Year in review: Construction 2014
From first to last, 2014 was a year of distinctly mixed messages for our industry and uncertainty is always more unsettling than periods of boom or bust. When the signals are set to red or green, everyone knows what to do. When amber is showing, it's difficult to know whether to twist or bust. No-one wants to miss out by being pessimistic but equally, no-one wants to invest heavily in capital spending and expensive talent, only to later discover the work isn't there.
For much of the year, it seemed the industry was being driven forward by the government's Help-to-Buy scheme as the big names in construction reported increasing sales and rising starts for new-build properties. However, there were signs the major players weren't yet convinced that the upturn had legs, notably when the Construction Leadership Council unveiled its 'prompt payment' charter, aiming to reduce standard payment terms to 30 days by 2018. No-one could argue against such a move, but there was a telling moment when only nine of the 30 members signed up, with Crossrail and Network Rail among the silent majority.
Later in the year, the debate had shifted to consider if the new charter would work. The impact would be minimal without an underpinning legislation and a construction industry software that could adapt to quicker payment times. There were also signs that the wider business community was concerned that Help-to-Buy (HTB) was so far the government's only significant measure of support for the construction industry.
The most notable pronouncement came from the CBI, reiterating its support for HTB but calling for local authorities to take a pro-growth approach to planning for new homes. This planning would also require a greater use of construction industry software in order to enable the right planning, forecasting and project management. October was the cruellest month for the industry, when the closely-watched Markit/CIPS analysis of the UK construction sector fell to 6 .4 from 64.2 in September. House building had slowed down considerably, bringing a lot of the industry to a halt.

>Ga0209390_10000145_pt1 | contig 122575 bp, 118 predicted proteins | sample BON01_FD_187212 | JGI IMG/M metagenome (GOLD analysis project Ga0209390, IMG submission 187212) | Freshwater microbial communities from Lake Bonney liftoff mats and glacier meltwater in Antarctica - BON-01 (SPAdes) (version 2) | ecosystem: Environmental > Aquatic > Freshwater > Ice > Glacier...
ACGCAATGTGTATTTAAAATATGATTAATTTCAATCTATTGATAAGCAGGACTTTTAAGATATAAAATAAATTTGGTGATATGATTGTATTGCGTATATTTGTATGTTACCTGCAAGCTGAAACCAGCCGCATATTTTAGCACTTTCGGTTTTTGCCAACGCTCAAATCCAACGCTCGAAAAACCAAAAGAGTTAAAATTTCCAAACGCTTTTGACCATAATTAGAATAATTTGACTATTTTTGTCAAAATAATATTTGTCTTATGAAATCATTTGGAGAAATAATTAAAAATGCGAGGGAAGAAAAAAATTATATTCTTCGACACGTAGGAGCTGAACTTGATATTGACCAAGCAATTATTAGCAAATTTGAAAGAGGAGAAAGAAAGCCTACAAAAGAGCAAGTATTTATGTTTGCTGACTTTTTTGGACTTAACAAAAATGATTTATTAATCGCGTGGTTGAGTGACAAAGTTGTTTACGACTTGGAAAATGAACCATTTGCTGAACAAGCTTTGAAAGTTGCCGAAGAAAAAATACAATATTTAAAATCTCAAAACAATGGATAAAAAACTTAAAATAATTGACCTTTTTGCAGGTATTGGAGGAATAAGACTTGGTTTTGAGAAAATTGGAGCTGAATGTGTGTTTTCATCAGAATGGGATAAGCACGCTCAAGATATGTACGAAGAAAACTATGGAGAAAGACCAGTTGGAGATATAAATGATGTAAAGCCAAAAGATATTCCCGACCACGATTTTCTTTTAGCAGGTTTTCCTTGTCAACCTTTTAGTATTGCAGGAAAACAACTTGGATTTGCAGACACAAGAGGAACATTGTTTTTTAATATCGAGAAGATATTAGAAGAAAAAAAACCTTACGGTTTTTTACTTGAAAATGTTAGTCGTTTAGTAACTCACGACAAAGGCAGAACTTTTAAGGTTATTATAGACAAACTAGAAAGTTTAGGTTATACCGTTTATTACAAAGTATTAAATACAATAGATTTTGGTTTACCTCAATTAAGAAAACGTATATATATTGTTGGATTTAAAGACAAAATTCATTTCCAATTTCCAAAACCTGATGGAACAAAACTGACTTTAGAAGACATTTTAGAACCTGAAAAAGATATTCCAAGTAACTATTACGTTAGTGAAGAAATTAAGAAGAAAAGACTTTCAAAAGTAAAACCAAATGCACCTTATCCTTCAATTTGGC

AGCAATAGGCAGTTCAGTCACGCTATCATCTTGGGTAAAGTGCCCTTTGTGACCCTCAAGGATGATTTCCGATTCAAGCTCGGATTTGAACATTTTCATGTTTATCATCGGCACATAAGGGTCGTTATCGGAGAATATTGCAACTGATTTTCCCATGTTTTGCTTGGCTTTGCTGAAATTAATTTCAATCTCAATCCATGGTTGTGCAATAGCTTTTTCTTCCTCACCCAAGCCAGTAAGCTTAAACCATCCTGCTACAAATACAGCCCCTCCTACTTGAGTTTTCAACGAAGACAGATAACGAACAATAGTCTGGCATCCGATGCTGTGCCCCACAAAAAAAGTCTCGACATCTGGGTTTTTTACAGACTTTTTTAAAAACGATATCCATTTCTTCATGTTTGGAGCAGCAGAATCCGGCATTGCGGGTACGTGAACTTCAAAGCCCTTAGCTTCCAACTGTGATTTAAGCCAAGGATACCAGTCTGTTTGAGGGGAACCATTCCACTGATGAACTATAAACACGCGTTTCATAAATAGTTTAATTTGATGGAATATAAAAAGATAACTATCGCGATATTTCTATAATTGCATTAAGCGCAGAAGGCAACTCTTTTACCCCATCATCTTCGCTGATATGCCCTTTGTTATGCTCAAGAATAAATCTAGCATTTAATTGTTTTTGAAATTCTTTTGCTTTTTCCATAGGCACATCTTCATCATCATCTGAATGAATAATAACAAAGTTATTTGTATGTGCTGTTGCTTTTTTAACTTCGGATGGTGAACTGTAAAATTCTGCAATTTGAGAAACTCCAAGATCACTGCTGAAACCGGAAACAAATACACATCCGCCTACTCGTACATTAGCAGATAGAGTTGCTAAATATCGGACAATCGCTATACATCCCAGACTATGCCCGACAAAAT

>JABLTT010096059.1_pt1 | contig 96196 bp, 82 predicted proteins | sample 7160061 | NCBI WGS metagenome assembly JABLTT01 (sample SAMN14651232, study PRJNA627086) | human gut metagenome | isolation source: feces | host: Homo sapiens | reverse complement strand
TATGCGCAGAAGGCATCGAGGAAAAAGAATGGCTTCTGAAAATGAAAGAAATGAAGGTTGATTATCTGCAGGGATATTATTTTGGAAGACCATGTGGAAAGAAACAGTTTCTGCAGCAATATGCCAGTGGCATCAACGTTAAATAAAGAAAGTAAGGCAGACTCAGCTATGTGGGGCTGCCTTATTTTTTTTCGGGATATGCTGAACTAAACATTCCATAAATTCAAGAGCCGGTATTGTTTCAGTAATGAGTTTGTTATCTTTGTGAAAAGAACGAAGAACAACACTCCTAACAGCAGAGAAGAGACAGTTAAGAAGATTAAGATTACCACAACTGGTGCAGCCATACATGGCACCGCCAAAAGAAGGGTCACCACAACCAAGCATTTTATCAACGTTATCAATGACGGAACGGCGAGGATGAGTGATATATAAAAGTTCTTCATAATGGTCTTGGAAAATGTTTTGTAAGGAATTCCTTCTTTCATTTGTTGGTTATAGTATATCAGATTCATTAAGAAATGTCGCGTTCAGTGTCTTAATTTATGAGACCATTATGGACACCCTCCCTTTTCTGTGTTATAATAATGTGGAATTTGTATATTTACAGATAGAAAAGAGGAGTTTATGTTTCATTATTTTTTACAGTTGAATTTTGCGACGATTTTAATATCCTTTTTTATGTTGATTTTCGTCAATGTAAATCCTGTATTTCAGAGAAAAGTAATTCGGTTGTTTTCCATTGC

As always, if the world outside is unsettled and the forecasts are uncertain, the solutions have to be found from within. Construction industry firms - especially the small and medium-sized businesses - don't have the array of options of their PLC peers. Construction industry software was crucial to their success - particularly when it came to managing their existing resources. It's too expensive to recruit experienced talent and too much of a risk to load their contract costs onto an already stretched balance sheet.
It's certainly possible to recruit potential, but there's no time to wait for them to develop their understanding and awareness of the sector. The most obvious and cost-effective solution to increase productivity and to boost operational efficiency is to bring in specialist construction industry software tailored to the needs of construction. Assuming you identify the right provider and ensure that your system is scalable, the benefits will start to flow through right from the start, allowing you to adapt to the present uncertainties and to be ready for growth when the signs are finally there.
Construction software has been crucial throughout 2014, but it will continue to grow in importance throughout 2015. Find out more in: Firm foundations: How construction companies can keep growing in the new era